I have just had an altercation with a 10-year-old. I have stepped away to a local coffee shop to take some breaths and write a blog post that I now feel is about to write itself. I am a student in the school of life. And this 10-year-old girl — this small but mighty force to be reckoned with — she is my teacher.
There are many faculties in the school of life. And many teachers.
Take the Faculty of Family, for example. Through marriage, parenthood, and step-parenthood, I have lost my cool many, many times. As I reflect on my angry outbursts, I am aware that the accompanying thoughts typically take the form of judgments disguised as questions:
Why do you have to be so mean?
How could you do this to me?
What the heck is wrong with you?
However, with age, yoga, mindfulness, and a little spiritual guidance from Lodro Rinzler among others, I am learning how to replace anger and blame with something far more productive: compassion. I am also learning that compassion takes practice.
As I sit here reflecting on a 10-year-old girl who so desperately wants to prove to me (and perhaps even believes) that she is the boss of her own universe, it is not lost on me that she, as much as Lodro Rinzler, is my teacher in the school of life. Today, she taught me to practice compassion.
– Sara Schairer explains how to practice compassion, even when it seems impossible –
Last weekend, I was taught a different lesson in the school of life.
I attended a three-day yoga retreat. I set off buzzing with excitement over the 12.5 hours of yoga on our weekend schedule but things didn’t quite go to plan. Two and a half hours in, I pulled a muscle in my back. I tried to breathe through it but my body had other ideas.
Oh, I retreated all right. I retreated to my bed in pain. That afternoon, as my fellow yogis were making their way to class, my heart wanted to join them but my mind knew better. I sat it out. My body was my teacher. The lesson: practice patience.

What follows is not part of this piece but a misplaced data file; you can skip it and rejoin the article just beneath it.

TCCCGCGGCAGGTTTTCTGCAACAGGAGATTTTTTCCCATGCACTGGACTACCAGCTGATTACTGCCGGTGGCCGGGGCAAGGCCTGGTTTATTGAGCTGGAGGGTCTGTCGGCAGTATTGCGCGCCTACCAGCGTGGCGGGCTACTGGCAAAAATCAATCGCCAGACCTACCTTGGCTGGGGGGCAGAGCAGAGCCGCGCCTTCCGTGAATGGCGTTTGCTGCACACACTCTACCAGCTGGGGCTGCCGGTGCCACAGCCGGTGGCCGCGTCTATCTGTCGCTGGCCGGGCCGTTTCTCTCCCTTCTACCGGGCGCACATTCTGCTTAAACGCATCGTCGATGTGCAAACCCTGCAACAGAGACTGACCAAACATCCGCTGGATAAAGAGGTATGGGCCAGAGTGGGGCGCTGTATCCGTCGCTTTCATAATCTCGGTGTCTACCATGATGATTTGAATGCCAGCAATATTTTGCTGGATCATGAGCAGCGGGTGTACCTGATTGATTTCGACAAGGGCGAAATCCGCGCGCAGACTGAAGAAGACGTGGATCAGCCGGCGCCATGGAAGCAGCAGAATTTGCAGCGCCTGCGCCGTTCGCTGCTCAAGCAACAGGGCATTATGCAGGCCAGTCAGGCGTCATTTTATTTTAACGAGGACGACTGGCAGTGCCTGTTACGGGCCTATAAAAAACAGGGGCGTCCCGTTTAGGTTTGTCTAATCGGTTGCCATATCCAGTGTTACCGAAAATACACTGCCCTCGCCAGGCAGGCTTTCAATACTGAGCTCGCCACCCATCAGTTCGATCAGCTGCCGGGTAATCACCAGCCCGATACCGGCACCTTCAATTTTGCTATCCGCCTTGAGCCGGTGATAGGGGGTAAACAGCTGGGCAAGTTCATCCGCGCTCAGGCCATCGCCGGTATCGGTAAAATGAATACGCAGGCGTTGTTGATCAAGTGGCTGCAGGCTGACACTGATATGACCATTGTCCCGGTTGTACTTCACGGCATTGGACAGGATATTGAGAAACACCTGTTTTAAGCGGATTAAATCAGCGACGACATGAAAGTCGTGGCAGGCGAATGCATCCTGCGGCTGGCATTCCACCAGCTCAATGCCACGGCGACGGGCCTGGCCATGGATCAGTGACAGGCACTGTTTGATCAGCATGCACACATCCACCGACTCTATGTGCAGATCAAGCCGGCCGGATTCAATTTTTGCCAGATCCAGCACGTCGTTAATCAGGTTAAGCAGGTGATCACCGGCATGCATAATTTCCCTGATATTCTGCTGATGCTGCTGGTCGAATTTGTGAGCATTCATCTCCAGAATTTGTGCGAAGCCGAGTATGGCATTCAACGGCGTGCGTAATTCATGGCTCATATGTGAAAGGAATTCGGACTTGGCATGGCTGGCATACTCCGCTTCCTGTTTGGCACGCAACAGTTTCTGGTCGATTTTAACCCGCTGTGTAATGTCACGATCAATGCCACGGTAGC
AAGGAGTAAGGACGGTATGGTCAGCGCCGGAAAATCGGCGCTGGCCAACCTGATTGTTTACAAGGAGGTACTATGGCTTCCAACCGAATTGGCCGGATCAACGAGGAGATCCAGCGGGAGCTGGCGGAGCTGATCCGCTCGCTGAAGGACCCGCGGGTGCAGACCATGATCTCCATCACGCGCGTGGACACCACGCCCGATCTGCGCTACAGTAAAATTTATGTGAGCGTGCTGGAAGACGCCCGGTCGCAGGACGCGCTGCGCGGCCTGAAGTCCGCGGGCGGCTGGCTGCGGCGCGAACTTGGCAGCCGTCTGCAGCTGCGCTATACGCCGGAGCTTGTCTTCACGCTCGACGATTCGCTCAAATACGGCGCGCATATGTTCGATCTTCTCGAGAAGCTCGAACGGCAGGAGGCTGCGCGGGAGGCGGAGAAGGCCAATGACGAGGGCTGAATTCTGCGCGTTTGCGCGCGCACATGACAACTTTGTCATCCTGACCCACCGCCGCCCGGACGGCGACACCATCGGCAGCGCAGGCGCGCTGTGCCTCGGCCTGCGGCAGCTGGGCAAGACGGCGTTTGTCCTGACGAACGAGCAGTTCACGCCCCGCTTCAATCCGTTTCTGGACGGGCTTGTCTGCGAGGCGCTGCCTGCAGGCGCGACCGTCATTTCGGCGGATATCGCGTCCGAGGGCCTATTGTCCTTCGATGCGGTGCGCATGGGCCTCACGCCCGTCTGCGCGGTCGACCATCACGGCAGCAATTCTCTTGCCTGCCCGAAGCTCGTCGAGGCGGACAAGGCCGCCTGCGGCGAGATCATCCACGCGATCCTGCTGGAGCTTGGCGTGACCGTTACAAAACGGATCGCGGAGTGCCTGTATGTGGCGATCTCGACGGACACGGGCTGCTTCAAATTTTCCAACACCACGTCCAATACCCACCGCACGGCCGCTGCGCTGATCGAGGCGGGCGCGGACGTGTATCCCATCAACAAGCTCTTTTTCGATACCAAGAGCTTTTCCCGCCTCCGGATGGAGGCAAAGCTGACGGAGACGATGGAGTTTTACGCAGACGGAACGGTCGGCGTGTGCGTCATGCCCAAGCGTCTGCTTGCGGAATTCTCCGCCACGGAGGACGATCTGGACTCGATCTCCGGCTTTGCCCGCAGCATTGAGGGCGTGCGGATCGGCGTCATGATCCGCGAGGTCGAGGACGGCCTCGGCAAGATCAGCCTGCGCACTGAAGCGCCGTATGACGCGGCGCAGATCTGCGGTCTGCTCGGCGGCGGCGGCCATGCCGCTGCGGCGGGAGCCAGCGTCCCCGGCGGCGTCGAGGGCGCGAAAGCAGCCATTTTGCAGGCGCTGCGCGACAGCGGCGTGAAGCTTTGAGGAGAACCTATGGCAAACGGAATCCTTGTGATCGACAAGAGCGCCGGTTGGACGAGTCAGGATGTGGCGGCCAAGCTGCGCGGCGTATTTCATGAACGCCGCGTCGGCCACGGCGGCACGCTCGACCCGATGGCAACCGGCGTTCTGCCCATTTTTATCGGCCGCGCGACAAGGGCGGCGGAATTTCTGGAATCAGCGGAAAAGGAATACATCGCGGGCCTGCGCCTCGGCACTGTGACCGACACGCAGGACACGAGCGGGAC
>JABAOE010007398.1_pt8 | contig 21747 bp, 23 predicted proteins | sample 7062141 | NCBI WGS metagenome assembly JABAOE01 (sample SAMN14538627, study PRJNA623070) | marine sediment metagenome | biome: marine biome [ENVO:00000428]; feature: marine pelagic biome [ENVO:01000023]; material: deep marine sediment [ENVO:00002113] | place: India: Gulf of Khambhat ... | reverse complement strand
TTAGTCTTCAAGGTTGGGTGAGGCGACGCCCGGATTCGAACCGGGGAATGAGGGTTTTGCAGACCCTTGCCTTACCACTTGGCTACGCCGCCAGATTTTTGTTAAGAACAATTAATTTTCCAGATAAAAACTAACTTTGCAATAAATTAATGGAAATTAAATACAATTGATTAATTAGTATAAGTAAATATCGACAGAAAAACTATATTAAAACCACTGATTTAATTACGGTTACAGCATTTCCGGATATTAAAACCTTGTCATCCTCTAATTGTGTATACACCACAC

– This Tiny Buddha article explains why life is your greatest teacher –
A few days ago, I was taught the value of instinct.
I went to walk my dog on the beach as I do almost every morning. When I arrived, I saw a man who seemed not normal. I watched him walk barefoot across the street, every step slow and deliberate as if he were practicing tai chi.
I saw him open the gate to a front yard and enter at a snail’s pace. I noticed a car carelessly parked on an angle, windows open, key in the ignition, lights on. I wondered if I should approach him; ask him if was ok. My instinct told me something wasn’t right. I didn’t listen to it. I went about my business.
As I strolled, my concern remained with me. I questioned why I hadn’t approached him and decided I would rectify my error when I returned to my starting point. My back up plan (should nerves get the better of me) would be to call the police and suggest they do the same.
I did see him again. I also saw two police officers. After confirming that they had come to investigate this stranger, who was now heading off along the boardwalk, I made my way home. Later that day, I heard a lifeless man had been found floating close to shore. The following morning, I learned that this man was him — the stranger my instinct had told me to approach. He was found dead half an hour after I last saw him.
Life takes practice.
The wise and enlightened teach us to practice kindness, practice compassion, practice non-judgment.
In a perfect world, we would do all of the above in the same manner a doctor practices medicine, a lawyer practices law, a professor practices teaching. These professionals have honed their skills (or so we hope), and we count on them to perform their skills with proficiency as and when needed.
However, it is not a perfect world. When it comes to kindness, compassion, non-judgment, patience, love, and so on, we are not professionals. We are perpetual students and so practice takes on greater meaning.
To practice is not only to perform.
To practice is to persevere, pursue and persist. And every day, with every interaction we have with others, with every endeavour we undertake, the school of life gives us opportunities to do practice, learn and grow. In order to embrace these opportunities, however, we must first accept that we are students. Students in the school of life.
Viv for today xo
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